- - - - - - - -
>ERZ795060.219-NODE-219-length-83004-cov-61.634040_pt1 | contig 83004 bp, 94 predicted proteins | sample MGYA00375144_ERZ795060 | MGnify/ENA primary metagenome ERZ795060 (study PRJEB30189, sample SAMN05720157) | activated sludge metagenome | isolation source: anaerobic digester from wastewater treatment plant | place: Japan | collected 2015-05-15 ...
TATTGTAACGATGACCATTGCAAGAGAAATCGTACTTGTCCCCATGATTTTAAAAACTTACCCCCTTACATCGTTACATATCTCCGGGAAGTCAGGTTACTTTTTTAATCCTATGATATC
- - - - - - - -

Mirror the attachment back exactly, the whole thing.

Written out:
>ERZ795060.219-NODE-219-length-83004-cov-61.634040_pt1 | contig 83004 bp, 94 predicted proteins | sample MGYA00375144_ERZ795060 | MGnify/ENA primary metagenome ERZ795060 (study PRJEB30189, sample SAMN05720157) | activated sludge metagenome | isolation source: anaerobic digester from wastewater treatment plant | place: Japan | collected 2015-05-15 ...
TATTGTAACGATGACCATTGCAAGAGAAATCGTACTTGTCCCCATGATTTTAAAAACTTACCCCCTTACATCGTTACATATCTCCGGGAAGTCAGGTTACTTTTTTAATCCTATGATATC